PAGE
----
Fort Mill Times

A Fort Mill overnight trip. A bill. That tax money? It’s history. And strawberries.

Several new hotels opened the past couple of years in Fort Mill. Others, in town or nearby, are in various stages of discussion. Each new opening in town adds to the 3 percent local and 2 percent state tax collected.
Several new hotels opened the past couple of years in Fort Mill. Others, in town or nearby, are in various stages of discussion. Each new opening in town adds to the 3 percent local and 2 percent state tax collected. Fort Mill Times file photo

It’s checkout time. At the front desk or, ever more likely, in an online statement well ahead of the trip, a bill arrives. Ever wonder where all that tax money goes?

Some of it is history. Some, marked for strawberries.

A relatively new and growing income source in Fort Mill is its accommodations tax. It’s a charge on overnight stays. Plenty of communities have them. The state rules on how Fort Mill can spend its revenue go back to 1990, with amendments and rewrites in 2010 and 2014.

Several new hotels opened the past couple of years in Fort Mill. Others, in town or nearby, are in various stages of discussion. Each new opening in town adds to the 3 percent local and 2 percent state charge. Accommodations tax money has to be spent on tourism-generating projects, as does the similar 2 percent hospitality tax on prepared food and drink.

Fort Mill had an application period mid-July to Aug. 1 for both. An accommodations tax advisory committee met Aug. 10 to recommend which projects get what funding, with final decision coming from Fort Mill Town Council. Council got its look at the recommendations Monday.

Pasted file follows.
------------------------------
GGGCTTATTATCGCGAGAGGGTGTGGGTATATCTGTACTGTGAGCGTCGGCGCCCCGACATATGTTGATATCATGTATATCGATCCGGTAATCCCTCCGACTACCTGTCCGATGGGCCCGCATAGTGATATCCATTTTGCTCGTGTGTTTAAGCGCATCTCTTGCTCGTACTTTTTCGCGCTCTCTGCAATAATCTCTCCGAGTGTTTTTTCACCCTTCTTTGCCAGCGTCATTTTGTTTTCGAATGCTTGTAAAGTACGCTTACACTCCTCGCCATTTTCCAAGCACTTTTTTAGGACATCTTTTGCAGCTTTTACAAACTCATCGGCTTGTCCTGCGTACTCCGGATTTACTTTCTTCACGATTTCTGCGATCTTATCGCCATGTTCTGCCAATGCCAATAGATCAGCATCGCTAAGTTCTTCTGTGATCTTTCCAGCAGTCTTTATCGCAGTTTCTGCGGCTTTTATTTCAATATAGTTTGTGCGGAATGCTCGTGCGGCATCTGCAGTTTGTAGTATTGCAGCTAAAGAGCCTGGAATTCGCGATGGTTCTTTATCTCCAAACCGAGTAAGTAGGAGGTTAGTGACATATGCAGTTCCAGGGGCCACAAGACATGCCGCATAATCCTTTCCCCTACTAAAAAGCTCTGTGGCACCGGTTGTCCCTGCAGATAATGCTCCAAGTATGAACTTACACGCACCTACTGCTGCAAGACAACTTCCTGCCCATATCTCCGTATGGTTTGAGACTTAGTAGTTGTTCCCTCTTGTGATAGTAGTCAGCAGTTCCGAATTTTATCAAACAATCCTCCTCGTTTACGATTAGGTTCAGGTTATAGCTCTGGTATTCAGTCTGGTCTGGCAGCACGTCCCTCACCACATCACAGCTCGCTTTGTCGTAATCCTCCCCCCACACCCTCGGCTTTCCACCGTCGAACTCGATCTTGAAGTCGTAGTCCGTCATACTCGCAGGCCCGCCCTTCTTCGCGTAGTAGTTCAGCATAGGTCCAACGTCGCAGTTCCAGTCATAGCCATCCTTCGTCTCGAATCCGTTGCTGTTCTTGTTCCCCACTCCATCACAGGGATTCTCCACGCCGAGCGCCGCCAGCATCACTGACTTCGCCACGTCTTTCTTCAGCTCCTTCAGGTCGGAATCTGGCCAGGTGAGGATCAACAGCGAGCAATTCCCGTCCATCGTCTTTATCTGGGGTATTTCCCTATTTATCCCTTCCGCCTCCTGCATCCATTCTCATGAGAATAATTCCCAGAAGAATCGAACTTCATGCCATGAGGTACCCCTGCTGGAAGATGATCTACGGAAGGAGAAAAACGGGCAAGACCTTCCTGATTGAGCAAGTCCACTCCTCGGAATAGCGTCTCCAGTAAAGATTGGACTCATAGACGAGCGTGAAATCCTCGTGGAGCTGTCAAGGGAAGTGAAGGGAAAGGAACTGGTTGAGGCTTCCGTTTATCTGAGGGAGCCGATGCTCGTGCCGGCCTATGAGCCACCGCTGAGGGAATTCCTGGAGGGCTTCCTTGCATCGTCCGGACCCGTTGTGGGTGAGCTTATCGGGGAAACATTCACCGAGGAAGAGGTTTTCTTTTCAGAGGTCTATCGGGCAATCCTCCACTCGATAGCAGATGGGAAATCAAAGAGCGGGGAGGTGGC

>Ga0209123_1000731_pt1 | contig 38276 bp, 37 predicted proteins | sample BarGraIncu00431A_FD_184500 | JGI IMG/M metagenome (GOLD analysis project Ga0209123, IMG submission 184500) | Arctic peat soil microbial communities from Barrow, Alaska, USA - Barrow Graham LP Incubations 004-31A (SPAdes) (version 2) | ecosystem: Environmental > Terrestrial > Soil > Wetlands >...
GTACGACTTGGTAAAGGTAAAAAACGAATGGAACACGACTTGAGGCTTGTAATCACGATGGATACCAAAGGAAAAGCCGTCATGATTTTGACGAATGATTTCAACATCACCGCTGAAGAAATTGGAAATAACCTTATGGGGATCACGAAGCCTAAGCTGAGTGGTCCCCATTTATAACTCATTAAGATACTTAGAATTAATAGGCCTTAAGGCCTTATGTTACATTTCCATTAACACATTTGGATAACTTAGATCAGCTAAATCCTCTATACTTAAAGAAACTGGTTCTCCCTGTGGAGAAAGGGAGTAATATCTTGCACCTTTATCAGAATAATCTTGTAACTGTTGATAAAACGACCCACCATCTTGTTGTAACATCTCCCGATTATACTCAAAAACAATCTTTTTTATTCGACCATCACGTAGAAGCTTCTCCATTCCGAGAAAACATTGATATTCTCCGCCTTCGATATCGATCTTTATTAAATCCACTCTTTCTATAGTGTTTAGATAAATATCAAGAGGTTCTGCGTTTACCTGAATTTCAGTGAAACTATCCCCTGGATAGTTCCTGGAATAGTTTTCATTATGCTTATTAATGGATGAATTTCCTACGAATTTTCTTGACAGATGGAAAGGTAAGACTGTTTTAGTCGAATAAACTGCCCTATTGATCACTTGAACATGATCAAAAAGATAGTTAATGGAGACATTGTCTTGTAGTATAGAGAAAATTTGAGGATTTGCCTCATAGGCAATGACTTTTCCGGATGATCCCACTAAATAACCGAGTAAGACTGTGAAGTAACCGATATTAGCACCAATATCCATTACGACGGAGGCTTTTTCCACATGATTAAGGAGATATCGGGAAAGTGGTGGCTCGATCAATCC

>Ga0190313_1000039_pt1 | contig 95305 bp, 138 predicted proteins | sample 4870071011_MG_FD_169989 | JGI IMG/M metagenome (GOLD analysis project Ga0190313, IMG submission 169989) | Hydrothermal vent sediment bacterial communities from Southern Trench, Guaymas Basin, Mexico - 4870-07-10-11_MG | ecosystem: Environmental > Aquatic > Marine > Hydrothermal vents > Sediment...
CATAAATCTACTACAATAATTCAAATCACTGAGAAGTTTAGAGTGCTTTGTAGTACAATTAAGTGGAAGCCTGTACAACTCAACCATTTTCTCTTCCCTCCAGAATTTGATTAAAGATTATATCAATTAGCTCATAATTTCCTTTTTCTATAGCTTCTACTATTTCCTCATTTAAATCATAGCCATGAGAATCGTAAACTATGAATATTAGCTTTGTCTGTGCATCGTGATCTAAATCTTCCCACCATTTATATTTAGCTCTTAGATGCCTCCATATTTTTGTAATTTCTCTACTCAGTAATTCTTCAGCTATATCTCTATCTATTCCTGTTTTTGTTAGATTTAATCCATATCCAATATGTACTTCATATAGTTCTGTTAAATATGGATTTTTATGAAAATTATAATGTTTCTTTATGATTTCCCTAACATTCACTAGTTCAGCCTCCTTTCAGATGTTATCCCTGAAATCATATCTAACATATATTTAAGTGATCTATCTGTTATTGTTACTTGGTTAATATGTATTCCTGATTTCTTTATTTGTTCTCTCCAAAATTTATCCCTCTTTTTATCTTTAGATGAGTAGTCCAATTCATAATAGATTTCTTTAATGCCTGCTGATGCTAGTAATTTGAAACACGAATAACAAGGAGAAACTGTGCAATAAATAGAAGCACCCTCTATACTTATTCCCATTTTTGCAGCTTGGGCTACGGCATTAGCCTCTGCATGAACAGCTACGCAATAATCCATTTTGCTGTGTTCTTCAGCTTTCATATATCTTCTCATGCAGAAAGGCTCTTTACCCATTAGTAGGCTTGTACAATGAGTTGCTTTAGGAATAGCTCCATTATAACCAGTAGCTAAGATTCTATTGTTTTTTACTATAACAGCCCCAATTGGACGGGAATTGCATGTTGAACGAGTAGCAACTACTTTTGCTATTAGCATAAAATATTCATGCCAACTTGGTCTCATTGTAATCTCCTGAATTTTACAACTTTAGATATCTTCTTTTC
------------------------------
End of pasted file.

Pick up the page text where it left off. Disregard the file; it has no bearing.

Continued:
Here’s how the money breaks down:

▪ In the past year, town businesses offering overnight stays collected $80,837.28 in accommodations tax.

▪ By law, the first $25,000 collected and 5 percent of the balance go straight to the town general fund.

▪ Another 30 percent of the balance goes to an agency with an ongoing, tourism promoting program. The Rock Hill/York County Convention & Visitors Bureau gets $16,751.18 for the past year.

▪ The remaining 65 percent is distributed for tourism groups or projects decided by Council. This year, the advisory group recommends that $36,317.75 for one group and one event.

The Fort Mill History Museum gets $24,250 for advertising, event promotion and facility upgrades. It’s only 60 percent of what the museum requested, but still more than twice as much as the only other recipient. The museum had about 4,000 visitors last year and expects about 5,000 in the coming year. Leaders there estimate 25-30 percent of overall attendance comes from outside Fort Mill.

The South Carolina Strawberry Festival gets $12,067.75 for advertising and promotion. It’s the full amount requested by festival organizers. Estimates had 60,000 people attending the 2016 festival, but only about 15,000 this year due to rain throughout the event.

Fort Mill Community Playhouse and the Fort Mill School District also applied for funds, but none were recommended.

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